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Image: Michael Byers

Separated from downtown by the intrusion of Highway 59 decades ago, the northwest edge of the Second Ward—where it meets EaDo—has served as a hub for Houston’s Latino community, a place of opportunity for artists and, more recently, a magnet for new residents of the hipster (or at least hipster-friendly) persuasion. There’s much to see here, so we started at the corner of Canal and Navigation and explored the surrounding blocks. 

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Image: Alamo Tamale

1. Alamo Tamale & Taco (2310 Navigation Blvd.)

In a tamale-rich city like Houston, when people wait in lines that stretch around the block on Christmas Eve, you know the place is doing something right. There are offshoots around town, but this no-frills (and cash-only) corner building is the original, lovingly constructing handmade tamales and tacos since 1960. Call ahead if you want those handmade tamales in bulk, however; it's the best way to guarantee those two dozen pork tamales will be on your table at dinner.

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Image: Andes Cafe

2. Andes Café (2311 Canal St. #104)

The colorful murals adorning this South American café match the vibrant spirit of the food. Chef David Guerrero gets raves for his Argentinean skirt steak with chimichurri; his Peruvian-style ceviche and cuy, or guinea pig; and his breakfast dishes from Venezuela, Colombia and Chile.

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Image: BWC Studio

3. BWC Studio (2315 Commerce St. #1)

Interior designer Bradford Collier moved to Houston from Memphis in 2009, and since then he’s put his elegant, eclectic touch on residential projects all over town. With the launch of BWC Studio inside Art Square Studios on Commerce Street, Collier now sells a curated collection of furnishings, accessories and art designed in-house.

4. Catacomb HTX (2315 Commerce St. #7)

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Image: Catacomb HTX

Tucked in a back corner of the Art Square Studios on Commerce Street, this hybrid art gallery/shop–the creation of Ashley Cid, connoisseur of all things vintage, and graphic designer Blake Jones—focuses on playful, unconventional works from local makers who don’t have an established retail presence. (Ed. note: Sadly, Catacomb closed its doors in March 2016 after a year in operation.)

5. Donkey Paw Screen Print and Design (2102 Commerce St.)

When Randy Wharton’s not printing collateral goods for local nonprofits, restaurants and bands, he’s creating viral T-shirt sensations—remember BeardMode?—and hosting art and music events at his warehouse space.

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Image: Donkey Paw

“There’s a lot of newcomers and before that a lot of artists, a lot of creative people over here,” he says. “It’s always been a tight-knit community.”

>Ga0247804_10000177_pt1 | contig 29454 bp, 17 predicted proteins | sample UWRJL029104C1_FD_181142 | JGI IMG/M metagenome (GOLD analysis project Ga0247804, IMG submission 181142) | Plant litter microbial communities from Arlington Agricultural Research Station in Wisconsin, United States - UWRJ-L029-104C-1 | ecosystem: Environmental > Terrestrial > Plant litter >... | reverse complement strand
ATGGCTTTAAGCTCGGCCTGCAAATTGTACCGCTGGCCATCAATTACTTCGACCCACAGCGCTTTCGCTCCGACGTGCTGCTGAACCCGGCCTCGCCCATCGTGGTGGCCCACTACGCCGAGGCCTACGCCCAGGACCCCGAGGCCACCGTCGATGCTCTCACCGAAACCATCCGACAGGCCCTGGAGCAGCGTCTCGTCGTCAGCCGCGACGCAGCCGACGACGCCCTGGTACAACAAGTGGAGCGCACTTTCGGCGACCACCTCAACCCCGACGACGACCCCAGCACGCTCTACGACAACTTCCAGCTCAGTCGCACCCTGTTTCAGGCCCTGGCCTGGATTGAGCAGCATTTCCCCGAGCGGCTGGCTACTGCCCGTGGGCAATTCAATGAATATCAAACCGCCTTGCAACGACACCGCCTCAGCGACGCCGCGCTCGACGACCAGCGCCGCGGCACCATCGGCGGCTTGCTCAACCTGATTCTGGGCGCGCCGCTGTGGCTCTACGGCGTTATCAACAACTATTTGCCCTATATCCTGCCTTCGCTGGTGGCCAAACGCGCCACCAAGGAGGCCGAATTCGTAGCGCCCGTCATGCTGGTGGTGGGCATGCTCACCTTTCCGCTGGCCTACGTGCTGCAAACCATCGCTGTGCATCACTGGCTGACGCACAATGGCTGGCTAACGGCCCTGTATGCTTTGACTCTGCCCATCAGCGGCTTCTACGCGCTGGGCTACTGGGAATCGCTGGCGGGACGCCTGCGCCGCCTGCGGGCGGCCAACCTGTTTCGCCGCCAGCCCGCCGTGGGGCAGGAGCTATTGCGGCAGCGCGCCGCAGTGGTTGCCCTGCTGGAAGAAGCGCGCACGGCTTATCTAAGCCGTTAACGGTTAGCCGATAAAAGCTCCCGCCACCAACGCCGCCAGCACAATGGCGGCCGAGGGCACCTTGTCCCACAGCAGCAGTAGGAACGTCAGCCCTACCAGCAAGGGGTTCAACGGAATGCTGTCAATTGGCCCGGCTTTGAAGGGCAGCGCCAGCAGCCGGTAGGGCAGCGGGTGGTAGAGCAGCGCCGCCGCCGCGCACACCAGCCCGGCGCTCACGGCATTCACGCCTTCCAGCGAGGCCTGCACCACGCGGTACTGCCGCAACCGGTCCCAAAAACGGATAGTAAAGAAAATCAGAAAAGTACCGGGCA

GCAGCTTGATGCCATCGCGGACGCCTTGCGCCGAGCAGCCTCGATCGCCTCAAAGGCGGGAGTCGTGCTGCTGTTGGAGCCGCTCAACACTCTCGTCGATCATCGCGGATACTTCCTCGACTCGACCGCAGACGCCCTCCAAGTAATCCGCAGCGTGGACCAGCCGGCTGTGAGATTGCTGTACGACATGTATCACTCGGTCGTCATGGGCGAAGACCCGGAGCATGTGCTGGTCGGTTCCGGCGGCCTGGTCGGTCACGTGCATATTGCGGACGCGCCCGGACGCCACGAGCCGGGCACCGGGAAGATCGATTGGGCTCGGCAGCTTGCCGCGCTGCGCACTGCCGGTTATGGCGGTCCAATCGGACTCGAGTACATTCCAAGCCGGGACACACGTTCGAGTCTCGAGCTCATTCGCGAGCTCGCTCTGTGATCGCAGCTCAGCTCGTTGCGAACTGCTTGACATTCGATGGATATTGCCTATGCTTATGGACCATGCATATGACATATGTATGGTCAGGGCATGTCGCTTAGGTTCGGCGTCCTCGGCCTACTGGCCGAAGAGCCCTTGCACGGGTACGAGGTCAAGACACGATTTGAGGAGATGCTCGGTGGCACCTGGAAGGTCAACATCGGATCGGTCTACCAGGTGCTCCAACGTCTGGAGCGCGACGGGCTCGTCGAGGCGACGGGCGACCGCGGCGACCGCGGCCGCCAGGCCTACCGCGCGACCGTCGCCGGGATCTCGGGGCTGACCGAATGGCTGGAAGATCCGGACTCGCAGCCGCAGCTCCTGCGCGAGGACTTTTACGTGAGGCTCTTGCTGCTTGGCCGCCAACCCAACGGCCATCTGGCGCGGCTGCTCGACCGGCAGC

6. Guadalupe Plaza Park (2311 Runnels St.) 

Originally envisioned as a performance venue for the long-gone Mercado Del Sol, this formerly forlorn park is in the middle of a $2 million makeover into a modern greenspace, offering open lawns, tree-shaded promenades, access to the adjacent Buffalo Bayou, a splash pad and a B-Cycle station.

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Image: Merida

7. Merida (2509 Navigation Blvd.)

Often overlooked among a murderer’s row of Tex-Mex institutions that includes the Original Ninfa’s, El Tiempo and Villa Arcos, Merida stands out for Yucatecan dishes like cochinita pibil and an all-day breakfast menu. While the building has certainly seen better days, its colorful, kitschy aesthetic is charming.

 

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8. Navigation Esplanade (2600 Navigation Blvd.) 

A soon-to-be-iconic iron archway designed to mimic papél picado marks the entrance to this esplanade, whose three-block park area includes solar-powered LED streetlights, faux-bois benches and bike racks that spell out Spanglish phrases. Visit on a Sunday from 10 to 2, when vendors and performers descend for a weekly street market.

9. St. Vincent de Paul Cemetery (2400 Navigation Blvd.)

This historical burial ground—the first Catholic cemetery in Houston, established in 1853—demonstrates that the city has always been a melting pot, with gravestones bearing German, Italian, Irish and French surnames.

10. Sugar & Cloth (2001 Commerce St. #210) 

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Ashley Rose started her blog, Sugar & Cloth, after taking a break from college to move to Houston. Little did she know that her super-cute site, full of simple style and décor projects, would become her full-time gig. In 2014, Rose opened her own crisp-white studio space, where she hosts events and DIY workshops for like-minded makers. 

11. Talento Bilingüe de Houston (333 S. Jensen Dr.)

What started in 1977 as a small theater troupe has grown into a cultural touchstone for Houston, offering year-round performing arts programming and exhibitions, hosting educational programs, and collaborating with other organizations to expose Houston-area audiences to Latino cultural arts. 

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Image: Tout Suite

12. Tout Suite (2001 Commerce St.)

Whatever your needs, this coffee shop has you covered. The 7,000-square-foot, minimal-yet-modern warehouse space is great for picking up an afternoon pastry (try the macarons), brunching with a friend, getting some coffee-fueled work done, or people-watching over a light lunch or dinner.

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